When Food Becomes Weird: From Arsenic to Insects


The title of this week’s posting is weird, isn’t it? What’s so weird about food, anyway? As it turns out, a lot. Quite often, we learn bizarre “facts” about food and nutrition from the media, whether on the nightly news or in the daily newspaper. So I thought I’d explore some of this weird dietary information and help sort out whether it’s fact or fallacy.

Arsenic in rice?
It’s hard to imagine that a grain that is a staple for two-thirds of the world’s population and that has been feeding humans for thousands of years contains arsenic. Americans eat, on average, 25 pound of rice per person per year; compare that to the Chinese, who eat about 210 pounds per year. Most of you are somewhat familiar with arsenic — it’s a chemical that occurs naturally in the environment and one that can’t be destroyed. Inorganic arsenic can be found in soil due to industrial processes, such as burning wood or fuel, or from pesticides. And it’s toxic (remember murder stories of people who have been poisoned by arsenic?), increasing the risk for cancer, Type 2 diabetes[1], heart disease[2], and neurological problems.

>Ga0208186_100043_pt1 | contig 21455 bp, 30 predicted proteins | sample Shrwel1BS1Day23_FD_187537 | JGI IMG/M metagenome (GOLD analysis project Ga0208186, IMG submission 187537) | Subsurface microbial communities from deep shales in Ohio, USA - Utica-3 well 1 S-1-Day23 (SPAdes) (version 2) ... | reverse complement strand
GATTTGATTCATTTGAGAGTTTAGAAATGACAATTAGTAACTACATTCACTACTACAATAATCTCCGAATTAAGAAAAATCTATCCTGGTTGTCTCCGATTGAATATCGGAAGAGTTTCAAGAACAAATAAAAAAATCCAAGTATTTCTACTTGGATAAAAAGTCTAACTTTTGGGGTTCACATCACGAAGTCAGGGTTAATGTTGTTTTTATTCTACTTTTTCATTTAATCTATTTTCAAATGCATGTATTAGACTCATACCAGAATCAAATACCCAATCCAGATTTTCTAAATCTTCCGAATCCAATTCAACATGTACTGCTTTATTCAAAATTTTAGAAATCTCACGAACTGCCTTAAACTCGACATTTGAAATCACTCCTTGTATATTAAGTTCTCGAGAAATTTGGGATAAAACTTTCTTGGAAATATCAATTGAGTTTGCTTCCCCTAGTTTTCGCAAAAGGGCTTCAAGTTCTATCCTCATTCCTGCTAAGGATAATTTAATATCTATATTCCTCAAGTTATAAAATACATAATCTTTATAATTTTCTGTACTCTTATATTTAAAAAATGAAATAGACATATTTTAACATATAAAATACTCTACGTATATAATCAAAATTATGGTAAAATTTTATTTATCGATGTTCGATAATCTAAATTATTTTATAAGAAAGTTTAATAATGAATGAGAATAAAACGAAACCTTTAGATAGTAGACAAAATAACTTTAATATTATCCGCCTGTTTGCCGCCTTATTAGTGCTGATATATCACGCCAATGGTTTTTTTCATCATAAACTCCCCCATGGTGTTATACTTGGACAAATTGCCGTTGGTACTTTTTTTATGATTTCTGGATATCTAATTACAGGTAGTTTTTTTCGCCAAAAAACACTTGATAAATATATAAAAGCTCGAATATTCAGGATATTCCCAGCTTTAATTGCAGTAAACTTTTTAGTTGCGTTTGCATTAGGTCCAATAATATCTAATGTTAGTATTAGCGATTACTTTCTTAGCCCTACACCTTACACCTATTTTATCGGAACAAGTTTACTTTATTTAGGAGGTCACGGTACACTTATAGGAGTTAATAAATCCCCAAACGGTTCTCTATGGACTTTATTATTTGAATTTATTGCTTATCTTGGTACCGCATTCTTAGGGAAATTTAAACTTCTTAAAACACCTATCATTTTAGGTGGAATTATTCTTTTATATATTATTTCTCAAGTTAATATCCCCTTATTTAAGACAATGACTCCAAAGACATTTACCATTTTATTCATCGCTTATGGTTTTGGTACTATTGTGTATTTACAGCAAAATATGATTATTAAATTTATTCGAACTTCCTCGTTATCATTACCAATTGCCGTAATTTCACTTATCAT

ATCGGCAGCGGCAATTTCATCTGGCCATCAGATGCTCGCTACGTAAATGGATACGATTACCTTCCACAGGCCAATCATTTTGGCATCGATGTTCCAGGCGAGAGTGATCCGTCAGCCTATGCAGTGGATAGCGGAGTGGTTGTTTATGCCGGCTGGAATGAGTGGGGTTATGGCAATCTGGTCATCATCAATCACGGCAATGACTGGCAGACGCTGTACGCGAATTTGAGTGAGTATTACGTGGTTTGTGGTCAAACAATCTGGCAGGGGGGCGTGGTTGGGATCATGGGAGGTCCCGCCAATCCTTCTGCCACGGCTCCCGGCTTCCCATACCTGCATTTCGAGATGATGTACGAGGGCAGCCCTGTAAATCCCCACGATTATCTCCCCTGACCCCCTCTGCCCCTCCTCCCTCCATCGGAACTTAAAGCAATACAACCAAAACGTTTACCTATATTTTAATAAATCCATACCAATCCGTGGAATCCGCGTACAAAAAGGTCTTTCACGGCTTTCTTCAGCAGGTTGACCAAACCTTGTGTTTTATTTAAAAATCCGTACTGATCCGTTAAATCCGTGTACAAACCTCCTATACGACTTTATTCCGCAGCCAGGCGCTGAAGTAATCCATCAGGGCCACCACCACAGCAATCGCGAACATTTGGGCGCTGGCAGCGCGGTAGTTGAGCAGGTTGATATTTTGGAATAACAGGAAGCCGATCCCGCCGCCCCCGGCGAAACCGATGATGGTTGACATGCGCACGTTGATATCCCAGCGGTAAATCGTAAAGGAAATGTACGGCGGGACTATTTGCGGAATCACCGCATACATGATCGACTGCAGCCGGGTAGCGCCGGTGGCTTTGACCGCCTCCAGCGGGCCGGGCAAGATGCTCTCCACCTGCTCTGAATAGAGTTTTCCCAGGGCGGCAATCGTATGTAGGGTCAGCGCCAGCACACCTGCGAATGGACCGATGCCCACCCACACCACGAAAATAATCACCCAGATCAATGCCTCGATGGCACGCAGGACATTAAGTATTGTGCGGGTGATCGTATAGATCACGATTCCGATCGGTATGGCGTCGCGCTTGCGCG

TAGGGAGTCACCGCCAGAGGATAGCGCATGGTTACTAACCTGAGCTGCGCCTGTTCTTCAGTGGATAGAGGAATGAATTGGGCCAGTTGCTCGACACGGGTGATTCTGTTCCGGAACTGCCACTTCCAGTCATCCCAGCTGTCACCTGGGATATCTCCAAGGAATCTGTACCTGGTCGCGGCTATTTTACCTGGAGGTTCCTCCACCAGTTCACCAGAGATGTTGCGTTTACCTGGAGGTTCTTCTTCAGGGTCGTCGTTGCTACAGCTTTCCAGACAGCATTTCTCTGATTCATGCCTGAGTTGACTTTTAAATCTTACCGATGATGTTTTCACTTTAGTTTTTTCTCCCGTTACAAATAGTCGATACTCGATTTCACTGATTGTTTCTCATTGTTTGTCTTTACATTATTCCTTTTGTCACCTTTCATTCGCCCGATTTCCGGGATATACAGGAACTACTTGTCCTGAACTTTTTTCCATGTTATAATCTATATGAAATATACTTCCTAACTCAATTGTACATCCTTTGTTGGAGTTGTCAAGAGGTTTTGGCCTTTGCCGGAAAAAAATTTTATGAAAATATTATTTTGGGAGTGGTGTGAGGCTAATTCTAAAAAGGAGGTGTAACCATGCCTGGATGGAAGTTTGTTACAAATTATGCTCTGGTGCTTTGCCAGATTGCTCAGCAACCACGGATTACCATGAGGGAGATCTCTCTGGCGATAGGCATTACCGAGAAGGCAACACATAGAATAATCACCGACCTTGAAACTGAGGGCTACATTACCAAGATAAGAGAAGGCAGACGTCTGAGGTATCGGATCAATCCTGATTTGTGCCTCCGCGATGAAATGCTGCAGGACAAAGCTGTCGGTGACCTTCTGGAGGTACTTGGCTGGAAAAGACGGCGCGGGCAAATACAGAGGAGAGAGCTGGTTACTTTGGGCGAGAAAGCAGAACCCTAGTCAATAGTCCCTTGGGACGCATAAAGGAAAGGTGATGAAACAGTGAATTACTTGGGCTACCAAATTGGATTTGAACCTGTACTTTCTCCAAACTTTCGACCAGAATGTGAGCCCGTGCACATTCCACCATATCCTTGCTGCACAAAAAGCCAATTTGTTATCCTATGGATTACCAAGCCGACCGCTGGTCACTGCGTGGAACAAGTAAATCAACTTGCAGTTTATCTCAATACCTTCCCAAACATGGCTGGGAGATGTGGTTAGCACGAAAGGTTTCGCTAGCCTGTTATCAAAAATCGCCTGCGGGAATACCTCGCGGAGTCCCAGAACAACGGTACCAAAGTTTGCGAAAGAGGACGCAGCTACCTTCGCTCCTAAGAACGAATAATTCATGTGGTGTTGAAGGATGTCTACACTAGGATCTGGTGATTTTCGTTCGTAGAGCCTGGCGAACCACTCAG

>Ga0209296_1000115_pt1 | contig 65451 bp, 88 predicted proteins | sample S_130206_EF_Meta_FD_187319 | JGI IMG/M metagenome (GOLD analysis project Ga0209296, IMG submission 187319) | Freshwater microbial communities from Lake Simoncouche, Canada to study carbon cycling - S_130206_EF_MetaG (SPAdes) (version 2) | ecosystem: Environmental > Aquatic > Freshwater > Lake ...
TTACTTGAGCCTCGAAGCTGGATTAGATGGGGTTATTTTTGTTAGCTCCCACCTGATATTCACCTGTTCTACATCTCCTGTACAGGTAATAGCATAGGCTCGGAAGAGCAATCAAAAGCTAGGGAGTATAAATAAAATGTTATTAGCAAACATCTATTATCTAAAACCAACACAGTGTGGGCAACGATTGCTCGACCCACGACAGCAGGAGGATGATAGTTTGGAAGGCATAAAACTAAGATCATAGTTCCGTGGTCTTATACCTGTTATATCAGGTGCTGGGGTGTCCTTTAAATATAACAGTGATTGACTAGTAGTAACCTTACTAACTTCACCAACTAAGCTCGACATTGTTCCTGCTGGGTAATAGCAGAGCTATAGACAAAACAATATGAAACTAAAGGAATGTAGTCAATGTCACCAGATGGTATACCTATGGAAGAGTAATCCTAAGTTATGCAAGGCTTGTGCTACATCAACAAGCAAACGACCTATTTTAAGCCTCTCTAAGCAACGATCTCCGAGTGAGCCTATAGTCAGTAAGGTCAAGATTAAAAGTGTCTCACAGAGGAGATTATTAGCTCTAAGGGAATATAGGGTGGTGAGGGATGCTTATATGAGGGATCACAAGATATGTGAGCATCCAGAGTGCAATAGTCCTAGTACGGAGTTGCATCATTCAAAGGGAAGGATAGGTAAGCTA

Last year, Consumer Reports tested more than 60 brands of rice (brown, white, organic) and rice products and found “significant levels” of arsenic in almost every product tested. Brown rice had higher levels than white rice, and rice grown in the south central US had higher levels than rice grown elsewhere. The FDA jumped on the bandwagon and tested 1300 samples of rice, but they determined that the amount of arsenic in the rice was too low to cause immediate or short-term health problems. And if rice truly were a problem, we’d probably be seeing more health effects from it.